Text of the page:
Which is the preferred way to concatenate a string in Python?
The best way of appending a string to a string variable is to use
+=. This is because it's readable and fast. They are also just as fast, which one you choose is a matter of taste, the latter one is the most common. Here are timings with the
a = a + b:0.11338996887207031a += b:0.11040496826171875
However, those who recommend having lists and appending to them and then joining those lists, do so because appending a string to a list is presumably very fast compared to extending a string. And this can be true, in some cases. Here, for example, is onemillion appends of a one-character string, first to a string, then to a list:
a += b:0.10780501365661621a.append(b):0.1123361587524414
OK, turns out that even when the resulting string is a million characters long, appending was still faster.
Now let's try with appending a thousand character long string a hundred thousand times:
a += b:0.41823482513427734a.append(b):0.010656118392944336
The end string, therefore, ends up being about 100MB long. That was pretty slow, appending to a list was much faster. That that timing doesn't include the final
a.join(). So how long would that take?
Oups. Turns out even in this case, append/join is slower.
So where does this recommendation come from? Python 2?
a += b:0.165287017822a.append(b):0.0132720470428a.join(a):0.114929914474
Well, append/join is marginally faster there if you are using extremely long strings (which you usually aren't, what would you have a string that's 100MB in memory?)
But the real clincher is Python 2.3. Where I won't even show you the timings, because it's so slow that it hasn't finished yet. These tests suddenly take minutes. Except for the append/join, which is just as fast as under later Pythons.
Yup. String concatenation was very slow in Python back in the stone age. But on 2.4 it isn't anymore (or at least Python 2.4.7), so the recommendation to use append/join became outdated in 2008, when Python 2.3 stopped being updated, and you should have stopped using it. :-)
(Update: Turns out when I did the testing more carefully that using
+= is faster for two strings on Python 2.3 as well. The recommendation to use
''.join() must be a misunderstanding)
However, this is CPython. Other implementations may have other concerns. And this is just yet another reason why premature optimization is the root of all evil. Don't use a technique that's supposed "faster" unless you first measure it.
Therefore the "best" version to do string concatenation is to use + or +=. And if that turns out to be slow for you, which is pretty unlikely, then do something else.
So why do I use a lot of append/join in my code? Because sometimes it's actually clearer. Especially when whatever you should concatenate together should be separated by spaces or commas or newlines.
If you are concatenating a lot of values, then neither. Appending a list is expensive. You can use StringIO for that. Especially if you are building it up over a lot of operations.
from cStringIO import StringIO# python3: from io import StringIObuf = StringIO()buf.write('foo')buf.write('foo')buf.write('foo')buf.getvalue()# 'foofoofoo'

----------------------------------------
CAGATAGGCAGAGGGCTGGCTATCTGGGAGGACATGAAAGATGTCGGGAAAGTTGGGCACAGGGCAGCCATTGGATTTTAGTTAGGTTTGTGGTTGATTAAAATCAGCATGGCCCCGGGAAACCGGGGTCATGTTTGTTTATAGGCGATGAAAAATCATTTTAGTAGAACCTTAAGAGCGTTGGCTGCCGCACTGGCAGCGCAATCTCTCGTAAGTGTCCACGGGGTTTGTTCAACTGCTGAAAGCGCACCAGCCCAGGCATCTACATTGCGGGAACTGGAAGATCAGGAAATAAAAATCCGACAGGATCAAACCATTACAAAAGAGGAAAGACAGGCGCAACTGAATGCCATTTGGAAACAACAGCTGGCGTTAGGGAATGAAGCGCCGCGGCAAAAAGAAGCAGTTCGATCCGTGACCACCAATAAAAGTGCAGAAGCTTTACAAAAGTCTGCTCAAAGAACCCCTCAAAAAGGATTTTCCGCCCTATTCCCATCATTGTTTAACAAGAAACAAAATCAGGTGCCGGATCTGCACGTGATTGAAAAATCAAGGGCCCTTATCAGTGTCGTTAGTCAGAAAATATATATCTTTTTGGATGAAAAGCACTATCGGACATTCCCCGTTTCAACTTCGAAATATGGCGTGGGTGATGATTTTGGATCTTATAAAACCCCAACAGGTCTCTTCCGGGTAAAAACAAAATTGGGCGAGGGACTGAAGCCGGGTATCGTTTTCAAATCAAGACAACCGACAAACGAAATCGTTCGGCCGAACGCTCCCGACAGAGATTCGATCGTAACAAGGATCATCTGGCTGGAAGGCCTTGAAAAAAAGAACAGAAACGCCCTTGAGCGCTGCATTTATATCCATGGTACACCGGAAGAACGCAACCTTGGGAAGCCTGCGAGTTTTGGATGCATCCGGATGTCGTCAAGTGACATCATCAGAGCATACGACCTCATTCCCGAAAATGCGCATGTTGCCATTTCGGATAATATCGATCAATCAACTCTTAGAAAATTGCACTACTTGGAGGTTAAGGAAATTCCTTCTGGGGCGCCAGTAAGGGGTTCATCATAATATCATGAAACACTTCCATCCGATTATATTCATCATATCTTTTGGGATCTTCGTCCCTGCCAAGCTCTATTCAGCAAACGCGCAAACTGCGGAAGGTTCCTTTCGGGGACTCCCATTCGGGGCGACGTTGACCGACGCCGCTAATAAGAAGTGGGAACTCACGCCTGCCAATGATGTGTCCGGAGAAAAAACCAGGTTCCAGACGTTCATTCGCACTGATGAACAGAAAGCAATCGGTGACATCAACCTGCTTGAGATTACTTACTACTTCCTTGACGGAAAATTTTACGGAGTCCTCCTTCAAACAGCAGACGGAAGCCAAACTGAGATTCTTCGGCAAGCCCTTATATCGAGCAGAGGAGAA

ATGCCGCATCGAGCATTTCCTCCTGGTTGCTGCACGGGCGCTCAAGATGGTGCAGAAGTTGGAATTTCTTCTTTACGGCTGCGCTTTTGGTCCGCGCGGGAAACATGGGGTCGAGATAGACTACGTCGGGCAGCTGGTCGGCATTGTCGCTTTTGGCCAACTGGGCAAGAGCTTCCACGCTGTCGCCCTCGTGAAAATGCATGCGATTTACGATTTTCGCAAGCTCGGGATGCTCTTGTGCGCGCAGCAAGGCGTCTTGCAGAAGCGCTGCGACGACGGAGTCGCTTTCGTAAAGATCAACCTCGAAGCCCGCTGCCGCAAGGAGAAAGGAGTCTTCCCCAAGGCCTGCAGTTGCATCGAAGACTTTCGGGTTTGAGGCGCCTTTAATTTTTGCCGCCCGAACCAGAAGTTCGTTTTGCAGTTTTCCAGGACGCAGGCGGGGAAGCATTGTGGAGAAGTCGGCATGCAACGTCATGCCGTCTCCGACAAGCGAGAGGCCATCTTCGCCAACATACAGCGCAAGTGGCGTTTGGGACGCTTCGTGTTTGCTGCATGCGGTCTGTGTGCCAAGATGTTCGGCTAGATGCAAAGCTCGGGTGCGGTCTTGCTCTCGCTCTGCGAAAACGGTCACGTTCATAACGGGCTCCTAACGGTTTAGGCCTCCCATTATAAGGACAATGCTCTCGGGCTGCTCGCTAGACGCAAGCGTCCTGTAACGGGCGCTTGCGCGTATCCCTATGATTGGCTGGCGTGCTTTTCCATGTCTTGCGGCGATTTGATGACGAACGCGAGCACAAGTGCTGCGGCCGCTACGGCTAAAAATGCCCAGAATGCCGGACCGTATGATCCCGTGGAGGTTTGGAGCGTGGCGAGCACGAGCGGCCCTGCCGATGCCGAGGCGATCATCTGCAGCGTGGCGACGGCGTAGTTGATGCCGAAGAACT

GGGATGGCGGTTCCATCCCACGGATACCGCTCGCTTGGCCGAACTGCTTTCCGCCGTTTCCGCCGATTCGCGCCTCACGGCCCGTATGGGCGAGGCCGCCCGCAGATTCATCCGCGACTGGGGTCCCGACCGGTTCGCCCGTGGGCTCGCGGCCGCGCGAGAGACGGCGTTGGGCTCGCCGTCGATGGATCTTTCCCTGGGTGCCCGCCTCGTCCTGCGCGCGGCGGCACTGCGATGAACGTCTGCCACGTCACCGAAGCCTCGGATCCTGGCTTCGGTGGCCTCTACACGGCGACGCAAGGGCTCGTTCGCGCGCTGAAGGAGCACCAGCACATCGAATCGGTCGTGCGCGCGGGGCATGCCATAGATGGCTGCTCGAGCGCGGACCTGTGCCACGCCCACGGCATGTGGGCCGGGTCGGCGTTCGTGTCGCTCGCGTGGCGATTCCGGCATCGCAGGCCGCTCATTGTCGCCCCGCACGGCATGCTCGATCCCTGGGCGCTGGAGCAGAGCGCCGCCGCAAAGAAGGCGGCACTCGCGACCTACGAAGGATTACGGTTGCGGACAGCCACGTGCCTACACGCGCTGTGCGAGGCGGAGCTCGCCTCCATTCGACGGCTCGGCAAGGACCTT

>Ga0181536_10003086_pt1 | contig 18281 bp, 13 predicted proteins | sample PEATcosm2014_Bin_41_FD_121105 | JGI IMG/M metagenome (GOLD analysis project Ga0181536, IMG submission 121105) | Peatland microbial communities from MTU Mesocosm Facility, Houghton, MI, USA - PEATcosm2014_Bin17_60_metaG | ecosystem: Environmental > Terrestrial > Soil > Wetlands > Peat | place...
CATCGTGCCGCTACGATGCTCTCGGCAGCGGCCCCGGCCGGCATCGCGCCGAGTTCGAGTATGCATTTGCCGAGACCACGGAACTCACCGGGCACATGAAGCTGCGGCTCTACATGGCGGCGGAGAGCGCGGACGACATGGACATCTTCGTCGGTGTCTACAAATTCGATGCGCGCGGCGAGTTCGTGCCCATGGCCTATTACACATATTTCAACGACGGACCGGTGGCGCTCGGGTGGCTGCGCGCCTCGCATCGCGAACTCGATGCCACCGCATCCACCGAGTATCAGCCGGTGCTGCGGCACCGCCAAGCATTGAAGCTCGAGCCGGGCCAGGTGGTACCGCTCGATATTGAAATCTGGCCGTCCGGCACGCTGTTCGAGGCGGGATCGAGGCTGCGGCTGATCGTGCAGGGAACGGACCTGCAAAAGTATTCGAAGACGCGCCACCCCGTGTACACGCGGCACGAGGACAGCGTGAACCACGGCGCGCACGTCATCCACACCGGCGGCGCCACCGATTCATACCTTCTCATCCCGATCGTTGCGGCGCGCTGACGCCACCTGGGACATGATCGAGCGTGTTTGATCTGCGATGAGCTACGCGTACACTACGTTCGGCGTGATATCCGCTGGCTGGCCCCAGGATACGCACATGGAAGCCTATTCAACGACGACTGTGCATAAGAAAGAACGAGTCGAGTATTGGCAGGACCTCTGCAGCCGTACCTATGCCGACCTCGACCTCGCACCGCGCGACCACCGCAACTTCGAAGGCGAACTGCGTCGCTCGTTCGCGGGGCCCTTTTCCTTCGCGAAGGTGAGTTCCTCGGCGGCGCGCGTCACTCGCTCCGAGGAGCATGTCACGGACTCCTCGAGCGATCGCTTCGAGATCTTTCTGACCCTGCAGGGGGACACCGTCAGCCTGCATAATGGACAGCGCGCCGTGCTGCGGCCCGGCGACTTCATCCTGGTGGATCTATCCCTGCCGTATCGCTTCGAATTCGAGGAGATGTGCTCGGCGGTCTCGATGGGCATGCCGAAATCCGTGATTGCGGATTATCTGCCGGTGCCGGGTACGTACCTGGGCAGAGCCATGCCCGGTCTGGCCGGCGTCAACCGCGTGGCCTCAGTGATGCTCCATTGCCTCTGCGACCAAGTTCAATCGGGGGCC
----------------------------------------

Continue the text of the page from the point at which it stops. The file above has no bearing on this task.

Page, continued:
If you already have a complete list returned to you from some other operation, then just use the
From the python FAQ: What is the most efficient way to concatenate many strings together?
str and bytes objects are immutable, therefore concatenating many strings together is inefficient as each concatenation creates a new object. In the general case, the total runtime cost is quadratic in the total string length.
To accumulate many str objects, the recommended idiom is to place them into a list and call str.join() at the end:
chunks = for s in my_strings: chunks.append(s)result = ''.join(chunks)
(another reasonably efficient idiom is to use io.StringIO)
To accumulate many bytes objects, the recommended idiom is to extend a bytearray object using in-place concatenation (the += operator):
result = bytearray()for b in my_bytes_objects: result += b
Edit: I was silly and had the results pasted backwards, making it look like appending to a list was faster than cStringIO. I have also added tests for bytearray/str concat, as well as a second round of tests using a larger list with larger strings. (python 2.7.3)
ipython test example for large lists of strings
try: from cStringIO import StringIOexcept: from io import StringIOsource = ['foo']*1000%%timeit buf = StringIO()for i in source: buf.write(i)final = buf.getvalue()# 1000 loops, best of 3: 1.27 ms per loop%%timeit out = for i in source: out.append(i)final = ''.join(out)# 1000 loops, best of 3: 9.89 ms per loop%%timeit out = bytearray()for i in source: out += i# 10000 loops, best of 3: 98.5 µs per loop%%timeit out = ""for i in source: out += i# 10000 loops, best of 3: 161 µs per loop## Repeat the tests with a larger list, containing## strings that are bigger than the small string caching ## done by the Pythonsource = ['foo']*1000# cStringIO# 10 loops, best of 3: 19.2 ms per loop# list append and join# 100 loops, best of 3: 144 ms per loop# bytearray() +=# 100 loops, best of 3: 3.8 ms per loop# str() +=# 100 loops, best of 3: 5.11 ms per loop